October 16, 2013
VIP Loyalty Programs: Consumers Prefer Awards They Can Share
Consumers appreciate being able to share their perks with others, and will sacrifice exclusivity to do so, according to a new study in the Journal of Consumer Research.
"Companies spend billions of dollars each year on customer loyalty or VIP programs in an effort to reward loyal customers and make them feel both special and a sense of status," write authors Brent McFerran (University of Michigan) and Jennifer J. Argo (University of Alberta). Many loyalty programs, like airline lounges, luxury boxes, and hotel rooms extend benefits to guests of the VIP, or "an entourage.""These entourage members have typically done nothing to earn the preferential treatment, and may potentially dilute the prestige of the services, because the perks are extended to people merely on the basis of who they know," the authors explain. "In other words, entourage members receive undeserved perks, and these people make VIP rewards less scarce."
The authors wondered whether extending the preferential treatment to the entourage dilutes the prestige of rewards programs. Across six studies, they found that loyalty program members value the ability to share an experience with their guests. Most surprisingly, they are willing to trade the scarce nature of preferential treatment in order to do so. For example, in one study, consumers imagined attending a dinner party with a political figure of their choice. The bigger the entourage, the more the feeling of status increased.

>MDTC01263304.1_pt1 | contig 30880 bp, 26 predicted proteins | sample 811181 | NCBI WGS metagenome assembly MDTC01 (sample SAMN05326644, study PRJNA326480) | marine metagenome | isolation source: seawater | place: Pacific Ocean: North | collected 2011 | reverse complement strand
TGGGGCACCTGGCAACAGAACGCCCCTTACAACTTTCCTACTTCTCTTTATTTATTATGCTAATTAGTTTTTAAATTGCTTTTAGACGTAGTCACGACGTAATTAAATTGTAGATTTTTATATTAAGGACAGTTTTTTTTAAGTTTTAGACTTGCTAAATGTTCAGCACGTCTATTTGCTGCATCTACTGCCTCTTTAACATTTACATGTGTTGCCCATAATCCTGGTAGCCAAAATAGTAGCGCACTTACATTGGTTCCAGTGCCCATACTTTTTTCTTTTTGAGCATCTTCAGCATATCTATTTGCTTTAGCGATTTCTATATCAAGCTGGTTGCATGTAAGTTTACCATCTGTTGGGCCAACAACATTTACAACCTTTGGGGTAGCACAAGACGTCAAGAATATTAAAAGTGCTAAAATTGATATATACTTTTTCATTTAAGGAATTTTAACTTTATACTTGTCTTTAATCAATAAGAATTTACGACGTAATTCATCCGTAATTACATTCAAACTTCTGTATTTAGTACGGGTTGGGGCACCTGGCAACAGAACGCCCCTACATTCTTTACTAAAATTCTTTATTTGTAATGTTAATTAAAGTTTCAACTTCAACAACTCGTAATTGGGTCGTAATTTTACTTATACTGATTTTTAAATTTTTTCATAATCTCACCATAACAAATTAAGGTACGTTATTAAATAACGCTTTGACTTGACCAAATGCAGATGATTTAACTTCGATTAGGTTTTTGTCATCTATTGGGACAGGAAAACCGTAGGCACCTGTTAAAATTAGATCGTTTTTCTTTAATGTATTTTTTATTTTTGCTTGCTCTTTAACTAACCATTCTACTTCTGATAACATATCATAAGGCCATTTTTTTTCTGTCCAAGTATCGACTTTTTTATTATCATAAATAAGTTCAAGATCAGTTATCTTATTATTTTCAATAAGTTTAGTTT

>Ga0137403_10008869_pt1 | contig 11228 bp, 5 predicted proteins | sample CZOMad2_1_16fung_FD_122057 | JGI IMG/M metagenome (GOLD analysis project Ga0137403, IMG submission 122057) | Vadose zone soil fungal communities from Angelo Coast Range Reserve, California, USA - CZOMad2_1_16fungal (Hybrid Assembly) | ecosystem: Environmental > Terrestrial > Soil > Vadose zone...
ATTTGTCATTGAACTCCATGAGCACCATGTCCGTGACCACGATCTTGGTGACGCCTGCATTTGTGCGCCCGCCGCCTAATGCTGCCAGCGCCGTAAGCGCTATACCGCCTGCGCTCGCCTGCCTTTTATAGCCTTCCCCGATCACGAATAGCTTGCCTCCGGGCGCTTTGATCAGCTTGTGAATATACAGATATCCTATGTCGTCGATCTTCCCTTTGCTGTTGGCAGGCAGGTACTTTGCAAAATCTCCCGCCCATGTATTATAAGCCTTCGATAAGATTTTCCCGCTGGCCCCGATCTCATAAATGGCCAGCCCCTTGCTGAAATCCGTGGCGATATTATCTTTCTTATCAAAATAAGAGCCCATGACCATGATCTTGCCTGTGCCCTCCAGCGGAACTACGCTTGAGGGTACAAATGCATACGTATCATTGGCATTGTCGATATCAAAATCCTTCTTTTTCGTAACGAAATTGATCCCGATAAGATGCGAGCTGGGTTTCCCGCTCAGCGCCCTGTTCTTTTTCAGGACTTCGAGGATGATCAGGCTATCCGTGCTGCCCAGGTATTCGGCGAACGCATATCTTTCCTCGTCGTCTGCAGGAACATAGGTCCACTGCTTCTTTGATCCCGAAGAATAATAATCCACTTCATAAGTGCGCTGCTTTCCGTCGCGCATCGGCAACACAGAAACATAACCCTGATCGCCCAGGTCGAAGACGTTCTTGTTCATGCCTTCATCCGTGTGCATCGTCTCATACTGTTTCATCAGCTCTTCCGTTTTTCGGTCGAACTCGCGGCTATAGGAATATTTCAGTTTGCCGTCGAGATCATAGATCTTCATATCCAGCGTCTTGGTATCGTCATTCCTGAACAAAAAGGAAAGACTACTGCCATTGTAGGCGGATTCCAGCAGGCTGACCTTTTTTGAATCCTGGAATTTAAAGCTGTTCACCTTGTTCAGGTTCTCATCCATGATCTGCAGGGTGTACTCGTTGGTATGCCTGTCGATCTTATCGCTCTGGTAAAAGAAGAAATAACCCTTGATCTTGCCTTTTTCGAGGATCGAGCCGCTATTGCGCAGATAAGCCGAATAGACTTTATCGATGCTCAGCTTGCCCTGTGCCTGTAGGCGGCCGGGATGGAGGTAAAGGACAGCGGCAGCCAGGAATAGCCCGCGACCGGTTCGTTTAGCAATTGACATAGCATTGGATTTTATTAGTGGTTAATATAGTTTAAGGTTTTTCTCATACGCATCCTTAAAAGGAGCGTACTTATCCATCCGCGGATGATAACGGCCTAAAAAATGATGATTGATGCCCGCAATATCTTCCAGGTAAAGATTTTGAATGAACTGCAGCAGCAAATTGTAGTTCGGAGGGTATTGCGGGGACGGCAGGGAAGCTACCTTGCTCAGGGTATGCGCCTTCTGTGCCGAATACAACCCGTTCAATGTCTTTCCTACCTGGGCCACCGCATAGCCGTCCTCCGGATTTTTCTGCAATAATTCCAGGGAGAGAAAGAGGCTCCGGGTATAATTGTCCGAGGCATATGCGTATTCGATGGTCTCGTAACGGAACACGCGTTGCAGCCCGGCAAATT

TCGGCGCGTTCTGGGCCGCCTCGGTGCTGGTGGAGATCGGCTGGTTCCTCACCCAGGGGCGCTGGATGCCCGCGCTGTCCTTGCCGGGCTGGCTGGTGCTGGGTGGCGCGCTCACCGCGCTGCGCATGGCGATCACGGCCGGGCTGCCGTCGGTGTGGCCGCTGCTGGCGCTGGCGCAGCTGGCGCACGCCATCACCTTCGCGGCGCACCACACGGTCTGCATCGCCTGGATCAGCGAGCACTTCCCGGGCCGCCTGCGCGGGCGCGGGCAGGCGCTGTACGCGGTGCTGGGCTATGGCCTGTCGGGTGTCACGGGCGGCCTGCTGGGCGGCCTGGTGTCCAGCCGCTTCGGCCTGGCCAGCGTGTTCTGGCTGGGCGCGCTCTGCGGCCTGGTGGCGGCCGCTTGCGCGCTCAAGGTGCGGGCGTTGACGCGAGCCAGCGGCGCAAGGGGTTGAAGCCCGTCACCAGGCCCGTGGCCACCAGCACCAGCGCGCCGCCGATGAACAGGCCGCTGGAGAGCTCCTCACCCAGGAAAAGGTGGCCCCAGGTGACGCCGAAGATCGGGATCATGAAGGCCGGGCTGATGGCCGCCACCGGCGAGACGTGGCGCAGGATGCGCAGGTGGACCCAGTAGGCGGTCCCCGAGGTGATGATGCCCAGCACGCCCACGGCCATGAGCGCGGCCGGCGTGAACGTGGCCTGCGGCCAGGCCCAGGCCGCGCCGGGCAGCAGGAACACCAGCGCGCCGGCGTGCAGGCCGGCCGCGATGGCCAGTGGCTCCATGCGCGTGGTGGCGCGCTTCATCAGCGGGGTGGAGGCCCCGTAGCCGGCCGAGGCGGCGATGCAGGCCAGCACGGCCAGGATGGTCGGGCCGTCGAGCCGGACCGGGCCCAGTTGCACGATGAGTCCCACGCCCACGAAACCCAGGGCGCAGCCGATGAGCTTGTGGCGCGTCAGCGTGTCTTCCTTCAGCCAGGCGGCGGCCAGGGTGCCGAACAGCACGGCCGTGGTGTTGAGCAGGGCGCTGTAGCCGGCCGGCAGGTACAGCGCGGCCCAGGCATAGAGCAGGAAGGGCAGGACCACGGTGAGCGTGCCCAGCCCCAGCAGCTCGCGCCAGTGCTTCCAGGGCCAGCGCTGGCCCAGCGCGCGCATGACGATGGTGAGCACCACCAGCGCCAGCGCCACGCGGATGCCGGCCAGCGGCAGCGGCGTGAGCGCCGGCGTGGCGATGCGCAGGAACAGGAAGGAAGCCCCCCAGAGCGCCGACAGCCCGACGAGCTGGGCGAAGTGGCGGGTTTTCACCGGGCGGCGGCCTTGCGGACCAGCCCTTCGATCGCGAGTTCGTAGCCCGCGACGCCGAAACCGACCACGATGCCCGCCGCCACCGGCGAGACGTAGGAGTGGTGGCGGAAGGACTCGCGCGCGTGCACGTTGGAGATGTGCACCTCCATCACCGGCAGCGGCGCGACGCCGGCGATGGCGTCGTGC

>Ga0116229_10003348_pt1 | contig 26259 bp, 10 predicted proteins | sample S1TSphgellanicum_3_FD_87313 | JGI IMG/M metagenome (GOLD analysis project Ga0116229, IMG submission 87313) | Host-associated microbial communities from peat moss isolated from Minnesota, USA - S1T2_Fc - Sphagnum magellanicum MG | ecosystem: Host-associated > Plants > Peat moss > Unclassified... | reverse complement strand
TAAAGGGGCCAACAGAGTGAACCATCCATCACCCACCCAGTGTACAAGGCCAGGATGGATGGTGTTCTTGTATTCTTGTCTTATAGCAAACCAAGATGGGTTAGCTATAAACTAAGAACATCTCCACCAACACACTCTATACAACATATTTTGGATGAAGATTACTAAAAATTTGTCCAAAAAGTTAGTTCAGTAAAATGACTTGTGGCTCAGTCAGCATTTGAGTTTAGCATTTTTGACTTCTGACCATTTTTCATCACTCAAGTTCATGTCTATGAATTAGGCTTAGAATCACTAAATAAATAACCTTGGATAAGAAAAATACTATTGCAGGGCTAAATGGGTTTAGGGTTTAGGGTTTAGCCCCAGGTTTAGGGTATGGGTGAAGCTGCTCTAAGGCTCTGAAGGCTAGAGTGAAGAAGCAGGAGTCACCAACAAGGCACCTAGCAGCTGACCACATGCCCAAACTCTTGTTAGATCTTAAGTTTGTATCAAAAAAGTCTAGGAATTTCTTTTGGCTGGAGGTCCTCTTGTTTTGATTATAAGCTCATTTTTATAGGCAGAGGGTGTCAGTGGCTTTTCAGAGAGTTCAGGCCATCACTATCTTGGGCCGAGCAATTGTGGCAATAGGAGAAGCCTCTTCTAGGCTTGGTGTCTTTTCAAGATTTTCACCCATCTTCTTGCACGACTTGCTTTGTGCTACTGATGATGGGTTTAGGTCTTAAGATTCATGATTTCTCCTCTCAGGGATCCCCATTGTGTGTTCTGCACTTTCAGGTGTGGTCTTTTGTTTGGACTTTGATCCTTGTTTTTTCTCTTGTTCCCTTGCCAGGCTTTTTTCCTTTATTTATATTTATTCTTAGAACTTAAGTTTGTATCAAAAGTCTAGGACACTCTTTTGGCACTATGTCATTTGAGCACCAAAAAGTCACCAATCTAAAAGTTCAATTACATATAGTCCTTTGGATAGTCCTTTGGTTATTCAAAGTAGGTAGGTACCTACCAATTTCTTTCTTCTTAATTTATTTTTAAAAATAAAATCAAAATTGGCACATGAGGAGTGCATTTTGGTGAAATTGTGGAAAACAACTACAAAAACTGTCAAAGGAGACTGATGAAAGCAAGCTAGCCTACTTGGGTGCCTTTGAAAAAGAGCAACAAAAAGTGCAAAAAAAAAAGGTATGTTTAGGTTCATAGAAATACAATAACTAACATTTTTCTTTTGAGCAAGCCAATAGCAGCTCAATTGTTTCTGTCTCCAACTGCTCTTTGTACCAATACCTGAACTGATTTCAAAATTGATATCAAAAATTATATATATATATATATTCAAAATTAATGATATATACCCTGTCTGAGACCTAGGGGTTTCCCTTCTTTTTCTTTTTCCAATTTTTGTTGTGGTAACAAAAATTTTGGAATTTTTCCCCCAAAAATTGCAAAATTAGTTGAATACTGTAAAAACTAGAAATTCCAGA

In another study, consumers were invited up to a luxury box during a professional football game. Those who had an entourage with them felt a higher degree of status. Finally, they showed that feelings of social connection underlie the effect. An entourage makes one feel socially connected, and these feelings of connectedness with others make consumers feel a sense of personal status.
"Scarcity and value are strongly linked. What we found most interesting was not just that people want to bring guests, but that they were willing to trade off scarcity of rewards in order to do so," the authors write. "People are willing to trade rare rewards for more common ones, if they get to share these experiences with their friends."
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